Uncertainty is the main keyword of the Twitter takeover
If you’ve been reading this blog for more than six months, you know that I was an avid Twitter user, and I also considered myself a somehow decent Twitter observer. Twitter has been one of my favourite topics to cover on this site, and before I decided it was The End, I wrote a few posts on Twitter’s future, problems, new features, and frustrations.
Of course the Twitter takeover news of this week got my attention, and I have to say, many great things have been written about it so far. So many.
So instead of paraphrasing what someone else might have already said a thousand times better than me, I figured that for this one I’d do something different and make readers profit from all the time I spent reading a few of these very good articles.
I will therefore do a list of links and quotes than I found interesting and worth your attention, sprinkled with my rough and short opinion on the matter (or in other words: Twitter), Michael Tsai-style.
Let’s start with the one from my favourite website on the entire internet, The Onion, from a slideshow entitled What Conservatives Are Saying About Elon Musk Buying Twitter:
“I love watching the richest man on Earth stick it to those elites.”
Obviously you can’t follow the Twitter-Musk news without having read Nilay Patel’s truly excellent article on the Verge, Welcome to hell, Elon, in the form of a letter to Musk himself:
[…] The problems with Twitter are not engineering problems. […] The asset is the user base: hopelessly addicted politicians, reporters, celebrities, and other people who should know better but keep posting anyway. You! You, Elon Musk, are addicted to Twitter. You’re the asset. You just bought yourself for $44 billion dollars. […]
You are now the King of Twitter, and people think that you, personally, are responsible for everything that happens on Twitter now. It also turns out that absolute monarchs usually get murdered when shit goes sideways. […]
Anyhow, welcome to hell. This was your idea.
My favourite article so far on the topic has come from Hamilton Nolan, on the Guardian. I could have quoted every paragraph of the piece, but I tried to limit myself to one:
In truth, Musk probably bought Twitter for the same reason that sickeningly rich people throughout history have become press barons: to try to control the conversation. About themselves, in particular, and secondly about their own economic interests, and thirdly about their own inevitably selfish, bizarre, half-witted political beliefs. Once you have ascended the ladder of wealth past buying real estate and cars and boats and models and the other tawdry baubles that come with money, there comes a time when a hardworking plutocrat begins to be irked by the fact that, beyond their sphere of servants, people are still talking trash about them. It upsets their sense of omnipotence. After the thrill of bending the material world to their whim has worn off, the desire to bend the public conversation — and, by extension, the public mind — to their own liking takes root.
One of the few persons I still follow on Twitter through Nitter and RSS, Katie Notopoulos, wrote this honest and funny piece on BuzzFeed that I cannot recommend enough:
I’m an optimist, admittedly sometimes naively so. I want to believe that Twitter might change, and some of these changes I might not like, but they won’t be so bad. I want to believe that it’s not going to become 4chan, overrun with shitlords. I also want to believe it won’t die a slow death as the result of dwindling usership and choked-off revenue.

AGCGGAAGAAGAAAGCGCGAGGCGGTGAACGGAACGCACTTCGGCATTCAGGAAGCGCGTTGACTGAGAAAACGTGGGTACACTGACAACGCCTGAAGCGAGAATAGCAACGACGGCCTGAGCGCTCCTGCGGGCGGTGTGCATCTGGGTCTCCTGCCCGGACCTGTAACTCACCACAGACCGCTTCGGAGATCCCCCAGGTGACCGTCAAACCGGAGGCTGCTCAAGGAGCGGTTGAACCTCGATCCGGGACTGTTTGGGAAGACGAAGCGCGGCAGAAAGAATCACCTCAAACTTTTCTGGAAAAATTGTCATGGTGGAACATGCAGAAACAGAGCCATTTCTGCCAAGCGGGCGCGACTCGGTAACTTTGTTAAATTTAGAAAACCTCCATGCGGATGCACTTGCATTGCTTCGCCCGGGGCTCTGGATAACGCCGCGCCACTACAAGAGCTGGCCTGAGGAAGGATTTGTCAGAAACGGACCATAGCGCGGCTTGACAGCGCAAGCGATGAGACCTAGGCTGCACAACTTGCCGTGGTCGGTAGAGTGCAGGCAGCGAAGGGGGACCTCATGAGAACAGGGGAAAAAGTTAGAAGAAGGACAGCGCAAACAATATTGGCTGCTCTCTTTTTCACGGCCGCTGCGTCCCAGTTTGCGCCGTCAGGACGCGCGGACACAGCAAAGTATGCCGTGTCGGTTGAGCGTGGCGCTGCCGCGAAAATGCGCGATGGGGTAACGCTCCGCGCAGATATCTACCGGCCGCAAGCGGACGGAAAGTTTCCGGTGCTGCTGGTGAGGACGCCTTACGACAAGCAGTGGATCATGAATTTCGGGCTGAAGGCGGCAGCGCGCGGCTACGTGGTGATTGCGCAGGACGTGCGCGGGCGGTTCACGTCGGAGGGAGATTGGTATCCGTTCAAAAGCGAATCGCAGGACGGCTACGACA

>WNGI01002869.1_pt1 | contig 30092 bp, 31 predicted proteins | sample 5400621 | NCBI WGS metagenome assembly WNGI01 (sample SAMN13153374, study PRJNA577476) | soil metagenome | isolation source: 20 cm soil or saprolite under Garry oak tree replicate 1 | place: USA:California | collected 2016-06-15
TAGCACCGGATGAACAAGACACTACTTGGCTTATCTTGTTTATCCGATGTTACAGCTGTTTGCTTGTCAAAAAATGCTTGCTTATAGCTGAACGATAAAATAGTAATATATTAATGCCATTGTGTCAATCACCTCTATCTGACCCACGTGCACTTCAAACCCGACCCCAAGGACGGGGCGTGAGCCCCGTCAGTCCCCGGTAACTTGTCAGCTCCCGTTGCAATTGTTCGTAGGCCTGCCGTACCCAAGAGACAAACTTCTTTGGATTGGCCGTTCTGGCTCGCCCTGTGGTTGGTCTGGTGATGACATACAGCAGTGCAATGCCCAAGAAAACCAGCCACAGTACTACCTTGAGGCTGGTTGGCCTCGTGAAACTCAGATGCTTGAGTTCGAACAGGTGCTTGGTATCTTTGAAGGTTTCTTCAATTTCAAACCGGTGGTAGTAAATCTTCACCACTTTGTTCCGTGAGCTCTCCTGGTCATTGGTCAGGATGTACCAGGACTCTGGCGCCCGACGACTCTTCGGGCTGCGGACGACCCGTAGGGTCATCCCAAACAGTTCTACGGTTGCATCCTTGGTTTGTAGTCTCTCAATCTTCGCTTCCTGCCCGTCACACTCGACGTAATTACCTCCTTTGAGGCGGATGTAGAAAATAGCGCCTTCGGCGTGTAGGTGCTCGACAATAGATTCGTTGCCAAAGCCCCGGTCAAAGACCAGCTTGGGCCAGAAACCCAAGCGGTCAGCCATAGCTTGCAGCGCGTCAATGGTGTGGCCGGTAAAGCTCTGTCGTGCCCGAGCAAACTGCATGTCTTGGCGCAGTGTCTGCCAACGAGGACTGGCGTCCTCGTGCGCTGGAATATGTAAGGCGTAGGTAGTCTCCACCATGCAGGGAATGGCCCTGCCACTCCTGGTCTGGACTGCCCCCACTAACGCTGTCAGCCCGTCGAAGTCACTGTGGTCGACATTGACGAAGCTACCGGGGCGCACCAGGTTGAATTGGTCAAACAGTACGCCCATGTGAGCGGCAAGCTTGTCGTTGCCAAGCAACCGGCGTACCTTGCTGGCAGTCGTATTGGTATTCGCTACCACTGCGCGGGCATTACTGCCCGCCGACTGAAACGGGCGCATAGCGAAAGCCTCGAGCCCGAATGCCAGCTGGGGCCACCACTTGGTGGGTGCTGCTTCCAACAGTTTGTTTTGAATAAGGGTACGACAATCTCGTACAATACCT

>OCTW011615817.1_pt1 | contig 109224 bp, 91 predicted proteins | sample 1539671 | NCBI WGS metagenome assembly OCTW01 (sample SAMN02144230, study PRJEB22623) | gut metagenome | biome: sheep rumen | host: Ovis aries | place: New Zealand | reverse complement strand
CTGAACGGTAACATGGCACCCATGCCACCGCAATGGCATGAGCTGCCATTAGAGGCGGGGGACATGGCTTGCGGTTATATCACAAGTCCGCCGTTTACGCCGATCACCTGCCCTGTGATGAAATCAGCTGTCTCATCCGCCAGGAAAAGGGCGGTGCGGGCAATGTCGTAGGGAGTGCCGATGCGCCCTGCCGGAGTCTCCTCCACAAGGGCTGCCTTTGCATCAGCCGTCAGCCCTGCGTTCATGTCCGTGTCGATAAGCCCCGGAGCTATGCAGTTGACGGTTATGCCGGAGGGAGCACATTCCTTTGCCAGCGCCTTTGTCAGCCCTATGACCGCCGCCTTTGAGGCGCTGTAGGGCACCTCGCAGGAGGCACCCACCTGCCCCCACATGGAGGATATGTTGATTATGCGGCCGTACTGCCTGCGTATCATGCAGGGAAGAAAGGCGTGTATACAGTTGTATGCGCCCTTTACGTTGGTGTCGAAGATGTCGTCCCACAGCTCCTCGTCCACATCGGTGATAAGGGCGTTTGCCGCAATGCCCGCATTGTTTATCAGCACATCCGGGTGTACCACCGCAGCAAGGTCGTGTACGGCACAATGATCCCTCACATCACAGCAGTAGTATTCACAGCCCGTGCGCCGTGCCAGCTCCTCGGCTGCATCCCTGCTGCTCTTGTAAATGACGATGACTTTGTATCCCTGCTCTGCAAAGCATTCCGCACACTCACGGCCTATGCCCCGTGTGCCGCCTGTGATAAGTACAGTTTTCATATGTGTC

I want to believe Twitter will still be OK, because I love Twitter.
I’ve read a lot of excellent posts from Techdirt recently, and it’s no surprise to find Mike Masnick here as well:
Twitter is not like building a car or a rocket ship. It’s not a hard engineering problem. It’s a humanity problem and a society problem. And to date, Musk has shown little inclination towards understanding those things, and when he has weighed in on those issues it has been with ridiculous simplistic platitudes that don’t take into account the nuances and complexities.
But now he’s got a huge human problem on his hands, and he’s going to learn very quickly that everyone is going to blame him personally for what goes wrong, no matter how stupid it is.
And last but not least, the great Casey Newton, on Platformer, who managed to synthesise the takeover in the best way possible:
Elon Musk took over Twitter on Thursday like a military general who had assumed power by force, purging the company’s ruling regime and replacing it with the singular effect of his personality.
What do I think about all this?
This is a good question to which I don’t have the answer. I have a terrible opinion of Musk, I truly love Twitter and what it brought into my life, so my feelings are a mix of anxiousness and being entertained.
The so-called “public square” Musk loves to mention is not Twitter, but obviously the web itself, one thing his wealth can never truly own. Twitter sure has a lot of room for improvement, and maybe Musk will be the CEO the company needed all along.
Maybe it will be a disaster. Maybe not. Nobody knows. Nobody can know. It’s too soon, especially with a leader who regularly doesn’t say what he does and doesn’t do what he says he’s doing. Musk is as unpredictable as he is a successful businessman; as Gruber says on Daring Fireball:
But I’m not sure any of us outside Musk’s circle know what he really wants to do content-moderation-wise. Musk personifies the axiom that you should judge someone by their actions, not their words.
If I had to guess where this is going, I think Musk will try to sell his new acquisition as fast as possible, even at tremendous loss.
Will Twitter change for the better, survive, die, or become a terrible platform? Only time will tell.